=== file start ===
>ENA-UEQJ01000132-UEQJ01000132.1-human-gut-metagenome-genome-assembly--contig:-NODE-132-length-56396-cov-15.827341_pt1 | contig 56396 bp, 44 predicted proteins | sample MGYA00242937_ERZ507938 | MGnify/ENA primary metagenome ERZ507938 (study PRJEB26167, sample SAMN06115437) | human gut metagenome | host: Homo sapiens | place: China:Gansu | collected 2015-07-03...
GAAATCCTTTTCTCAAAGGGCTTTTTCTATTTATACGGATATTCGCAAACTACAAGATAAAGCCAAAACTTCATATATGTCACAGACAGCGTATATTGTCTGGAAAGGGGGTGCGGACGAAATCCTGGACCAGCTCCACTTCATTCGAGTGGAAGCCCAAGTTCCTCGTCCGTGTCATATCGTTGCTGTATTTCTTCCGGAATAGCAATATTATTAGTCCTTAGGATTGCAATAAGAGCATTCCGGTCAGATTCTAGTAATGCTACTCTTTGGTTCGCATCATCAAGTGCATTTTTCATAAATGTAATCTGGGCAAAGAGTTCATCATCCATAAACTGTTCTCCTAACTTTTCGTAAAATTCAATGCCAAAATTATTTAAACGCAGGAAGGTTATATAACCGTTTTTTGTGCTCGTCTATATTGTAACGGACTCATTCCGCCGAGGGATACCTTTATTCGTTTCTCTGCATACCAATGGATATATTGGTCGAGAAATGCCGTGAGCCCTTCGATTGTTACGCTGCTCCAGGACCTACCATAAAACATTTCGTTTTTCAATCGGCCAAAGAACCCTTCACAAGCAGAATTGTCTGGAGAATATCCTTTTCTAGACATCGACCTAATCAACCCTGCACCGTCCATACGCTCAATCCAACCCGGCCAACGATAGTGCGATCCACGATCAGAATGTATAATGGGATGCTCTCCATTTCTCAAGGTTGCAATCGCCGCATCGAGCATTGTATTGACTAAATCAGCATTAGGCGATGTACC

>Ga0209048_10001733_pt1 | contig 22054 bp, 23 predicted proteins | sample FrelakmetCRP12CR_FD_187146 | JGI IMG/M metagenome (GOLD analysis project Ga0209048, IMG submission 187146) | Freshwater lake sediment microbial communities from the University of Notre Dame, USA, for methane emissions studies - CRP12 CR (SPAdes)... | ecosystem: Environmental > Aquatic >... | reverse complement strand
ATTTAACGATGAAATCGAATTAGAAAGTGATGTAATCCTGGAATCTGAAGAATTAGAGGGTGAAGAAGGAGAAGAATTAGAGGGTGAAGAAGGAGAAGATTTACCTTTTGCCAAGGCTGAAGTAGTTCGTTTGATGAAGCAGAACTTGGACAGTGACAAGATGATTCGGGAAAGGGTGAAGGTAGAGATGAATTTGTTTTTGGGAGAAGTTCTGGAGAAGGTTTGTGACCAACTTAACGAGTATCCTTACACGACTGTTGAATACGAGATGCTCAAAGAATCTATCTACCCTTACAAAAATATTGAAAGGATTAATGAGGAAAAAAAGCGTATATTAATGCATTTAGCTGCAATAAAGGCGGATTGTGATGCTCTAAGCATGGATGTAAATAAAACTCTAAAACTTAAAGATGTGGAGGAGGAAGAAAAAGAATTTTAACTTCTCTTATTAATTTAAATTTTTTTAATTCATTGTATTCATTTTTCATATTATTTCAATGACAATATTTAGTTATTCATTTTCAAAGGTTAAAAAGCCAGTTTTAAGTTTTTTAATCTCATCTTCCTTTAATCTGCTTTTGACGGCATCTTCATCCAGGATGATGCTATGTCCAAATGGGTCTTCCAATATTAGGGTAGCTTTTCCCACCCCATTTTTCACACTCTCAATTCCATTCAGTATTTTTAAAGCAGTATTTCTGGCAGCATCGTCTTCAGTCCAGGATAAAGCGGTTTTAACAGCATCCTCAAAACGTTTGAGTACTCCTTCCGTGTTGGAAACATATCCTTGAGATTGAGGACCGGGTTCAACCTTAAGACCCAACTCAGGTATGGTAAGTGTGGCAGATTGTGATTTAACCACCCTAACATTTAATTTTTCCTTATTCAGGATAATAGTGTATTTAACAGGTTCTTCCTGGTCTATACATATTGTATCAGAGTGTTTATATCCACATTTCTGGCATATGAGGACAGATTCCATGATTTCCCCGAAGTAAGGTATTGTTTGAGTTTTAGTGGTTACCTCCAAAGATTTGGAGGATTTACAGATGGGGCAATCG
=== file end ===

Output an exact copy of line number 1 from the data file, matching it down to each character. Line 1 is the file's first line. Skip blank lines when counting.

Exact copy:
>ENA-UEQJ01000132-UEQJ01000132.1-human-gut-metagenome-genome-assembly--contig:-NODE-132-length-56396-cov-15.827341_pt1 | contig 56396 bp, 44 predicted proteins | sample MGYA00242937_ERZ507938 | MGnify/ENA primary metagenome ERZ507938 (study PRJEB26167, sample SAMN06115437) | human gut metagenome | host: Homo sapiens | place: China:Gansu | collected 2015-07-03...